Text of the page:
The Wrong Guys

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Not to be confused with The Wrong Guy.
The Wrong Guys
Directed by Danny Bilson
Produced by Charles Gordon
Ronald E. Frazier
Executive Producer:
Lawrence Gordon
Written by Paul De Meo
Danny Bilson
Starring Louie Anderson
Richard Lewis
Richard Belzer
Tim Thomerson
Brion James
Franklyn Ajaye
Art LaFleur
Biff Manard
Timothy Van Patten
Ernie Hudson
John Goodman
Distributed by New World Pictures
Release date(s) May 13, 1988
Running time 86 minutes
Country United States
Language English
Box office $1,152,786

The Wrong Guys is a 1988 American comedy film directed by Danny Bilson.

Plot[edit]

Thirty years ago Louie Anderson was the leader of a group of Cub Scouts, Den 7: "The Owl Patrol", consisting of himself, neurotic Richard, ladies man Belz, smooth talking Franklin and surfer dude Tim. Although an accomplished troupe, they fail in their attempt to earn the coveted "Arrow of Light" badge by camping on Mount Whitehead, getting lost and having to call their mothers for help. They also face daily harassment from Glen and Mark Grunsky, two bullies that were kicked out of the den.

Decades later they have all gone their separate ways, except for Louie who lives in the same house and reminisces about his glory days as a Cub Scout. He decides to track down all his old friends and have a reunion. Belz is a famous fashion designer, Richard is a dentist, Tim teaches surfing and Franklin is a therapist with a radio show. When they gather at Louie’s house they are shocked to see how little it has changed and even more shocked when he proposes that they go on a camping trip to finally conquer Mount Whitehead.

Meanwhile, a dangerous criminal named Duke Earle has escaped prison with two accomplices. After shooting up a restaurant he decides they should lie low in a cabin on Whitehead, where his uncle used to live.

While shopping for supplies, the scouts are spotted by the Grunsky brothers, who decide to secretly follow them and pull a prank. On the mountain the scouts have a rough time adjusting to the wilderness after their sheltered lives. The Grunskys fare little better, being terrorized by a squirrel who steals all their food. When Duke sees the Den 7 flag the scouts are flying, he mistakes them for section seven of the FBI and plans to kill them when the sun goes down.

After night falls, Belz and Tim sneak off to check out a nearby health spa for women. Their attempts to woo two attractive ladies instead earn them the ire of Ginger and Marsha, the Grunskys' wives who are vacationing there, and the two scouts barely escape.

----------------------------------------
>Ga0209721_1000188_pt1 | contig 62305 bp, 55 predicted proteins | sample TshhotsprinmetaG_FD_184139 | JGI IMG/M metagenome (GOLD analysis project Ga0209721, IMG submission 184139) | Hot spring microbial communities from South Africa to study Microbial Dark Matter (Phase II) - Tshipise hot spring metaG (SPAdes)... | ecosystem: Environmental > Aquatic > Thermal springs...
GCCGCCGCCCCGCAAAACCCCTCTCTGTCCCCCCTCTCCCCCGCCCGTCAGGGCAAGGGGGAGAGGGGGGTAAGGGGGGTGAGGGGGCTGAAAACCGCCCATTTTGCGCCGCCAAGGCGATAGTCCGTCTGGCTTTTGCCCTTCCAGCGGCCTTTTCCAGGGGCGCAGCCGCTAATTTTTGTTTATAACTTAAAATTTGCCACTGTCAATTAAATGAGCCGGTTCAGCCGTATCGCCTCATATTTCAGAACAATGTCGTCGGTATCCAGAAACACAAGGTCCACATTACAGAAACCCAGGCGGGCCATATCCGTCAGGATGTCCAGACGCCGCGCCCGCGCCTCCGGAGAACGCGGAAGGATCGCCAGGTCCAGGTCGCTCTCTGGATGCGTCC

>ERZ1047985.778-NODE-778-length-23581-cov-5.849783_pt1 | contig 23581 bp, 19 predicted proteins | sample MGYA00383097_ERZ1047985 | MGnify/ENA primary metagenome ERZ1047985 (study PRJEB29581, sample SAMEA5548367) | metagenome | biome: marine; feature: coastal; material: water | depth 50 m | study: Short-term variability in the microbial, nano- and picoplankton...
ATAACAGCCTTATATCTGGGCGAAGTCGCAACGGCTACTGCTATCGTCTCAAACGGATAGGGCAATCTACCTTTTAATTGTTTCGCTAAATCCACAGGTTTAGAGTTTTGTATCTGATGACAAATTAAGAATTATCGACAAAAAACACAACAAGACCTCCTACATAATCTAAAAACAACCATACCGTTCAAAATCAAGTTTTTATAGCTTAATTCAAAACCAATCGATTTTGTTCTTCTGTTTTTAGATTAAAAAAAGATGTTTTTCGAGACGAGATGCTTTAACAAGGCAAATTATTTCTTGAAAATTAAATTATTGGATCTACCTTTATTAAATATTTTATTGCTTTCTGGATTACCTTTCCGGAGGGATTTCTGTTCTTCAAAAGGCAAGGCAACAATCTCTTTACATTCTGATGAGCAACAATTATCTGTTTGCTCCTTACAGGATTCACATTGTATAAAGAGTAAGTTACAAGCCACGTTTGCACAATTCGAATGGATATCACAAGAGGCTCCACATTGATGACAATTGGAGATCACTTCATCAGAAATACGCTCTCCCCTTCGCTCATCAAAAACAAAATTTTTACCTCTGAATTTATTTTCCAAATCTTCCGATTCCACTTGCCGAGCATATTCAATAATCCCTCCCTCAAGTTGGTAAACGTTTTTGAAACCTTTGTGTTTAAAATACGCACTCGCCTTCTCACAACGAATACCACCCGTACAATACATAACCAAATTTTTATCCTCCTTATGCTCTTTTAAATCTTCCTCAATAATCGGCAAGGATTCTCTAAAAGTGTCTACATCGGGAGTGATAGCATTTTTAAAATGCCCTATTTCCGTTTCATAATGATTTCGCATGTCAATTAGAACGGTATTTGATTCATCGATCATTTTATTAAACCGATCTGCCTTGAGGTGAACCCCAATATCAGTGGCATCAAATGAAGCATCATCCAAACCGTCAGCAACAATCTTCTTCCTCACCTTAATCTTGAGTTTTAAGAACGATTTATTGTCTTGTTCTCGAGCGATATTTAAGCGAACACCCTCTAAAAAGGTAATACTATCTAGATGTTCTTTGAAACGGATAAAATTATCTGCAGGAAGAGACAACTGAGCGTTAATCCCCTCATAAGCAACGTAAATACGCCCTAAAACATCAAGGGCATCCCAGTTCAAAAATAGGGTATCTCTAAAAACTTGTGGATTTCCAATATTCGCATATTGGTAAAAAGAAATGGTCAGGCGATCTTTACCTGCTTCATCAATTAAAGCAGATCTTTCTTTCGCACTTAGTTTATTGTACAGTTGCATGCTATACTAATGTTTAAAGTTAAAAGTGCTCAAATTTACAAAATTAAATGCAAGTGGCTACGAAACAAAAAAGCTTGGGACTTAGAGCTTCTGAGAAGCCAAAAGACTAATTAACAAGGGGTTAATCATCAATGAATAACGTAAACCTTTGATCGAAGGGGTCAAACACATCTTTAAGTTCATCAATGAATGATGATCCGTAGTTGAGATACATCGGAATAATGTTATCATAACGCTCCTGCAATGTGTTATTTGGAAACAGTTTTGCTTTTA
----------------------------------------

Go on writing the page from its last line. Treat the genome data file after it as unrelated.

Louie and Richard notice them gone and believe they have been abducted by “One Armed Pete”, a legendary axe-murderer (and it turns out, Duke’s uncle). They are unable to awaken Franklin, who has taken one of Richard’s sleeping pills and set off without him, Richard complaining the whole time. At Duke’s cabin they meet one of his accomplices and learn of the mistaken identification that has set Duke on them.

Duke meanwhile has made his way to the scouts’ camp and machine-guns their tent, with Franklin still inside. When Louie and Richard return they initially believe him to be dead, until he awakens and Belz and Tim arrive. The Owl Patrol tries to flee the mountain, but realize that their engine has been stolen by the Grunskys, who only agree to return it if their status as Cub Scouts is restored. When trying to retrieve the engine they witness Duke killing one of his accomplices and flee into the woods while Duke swears they won’t get off the mountain alive. The Grunskys’ own car is sabotaged by the same squirrel as before, who chews through the wires of their engine.

Fleeing through the woods, the scouts tumble down a hill and discover their missing pack, the loss of which led to their failure thirty years ago. It contains a map, compass, and other survival tools, and the troupe decides that this is fate giving them another chance to “beat this goddamn mountain”.

They build a raft to escape down river, but an attack from Duke separates Tim from the group. He ends up surfing part of the raft down a waterfall, fulfilling a prophesy made earlier by his psychic girlfriend about a “wave that never ends”. Tim survives and makes it to a Park Ranger station, but it is abandoned. He calls the police, but they have had too many conflicting reports about Duke’s whereabouts and dismiss his claims.

The other scouts trick Duke with a prank the Gunskys pulled on Richard when they were kids, baiting him with a dollar on the ground and suspending him from a tree with a snare trap. However the squirrel returns yet again and chews through the ropes, freeing Duke. He prepares to execute the Owl patrol, but is suddenly set upon and beaten by their mothers, whom Tim has summoned as a last resort. The FBI arrives and tells them that there is a large reward on Duke’s head, which the scouts decide should go to Louie because he is the one who got them through the ordeal. In the final scene the seven scouts of the Owl Patrol are finally awarded the Arrow of Light for their deeds, in front of a cheering crowd of scouts.

Reception[edit]

The Wrong Guys was not well-received, and may have been largely ignored. Rotten Tomatoes has no stored reviews of the film.[1] It has a 4.2 out of 10 rating among users of Internet Movie Database, and an average grade of D+ on Box Office Mojo. It grossed $1.1 million in total ticket sales.[2]

The film was originally available on VHS and Laserdisc. It was released on DVD in 1.85:1 anamorphic widescreen on March 19, 2002 by Anchor Bay Entertainment.

It was released on DVD again in October 11, 2011 as a double feature along with Night Patrol by Image Entertainment.

References[edit]

External links[edit]

The Wrong Guys at the Internet Movie Database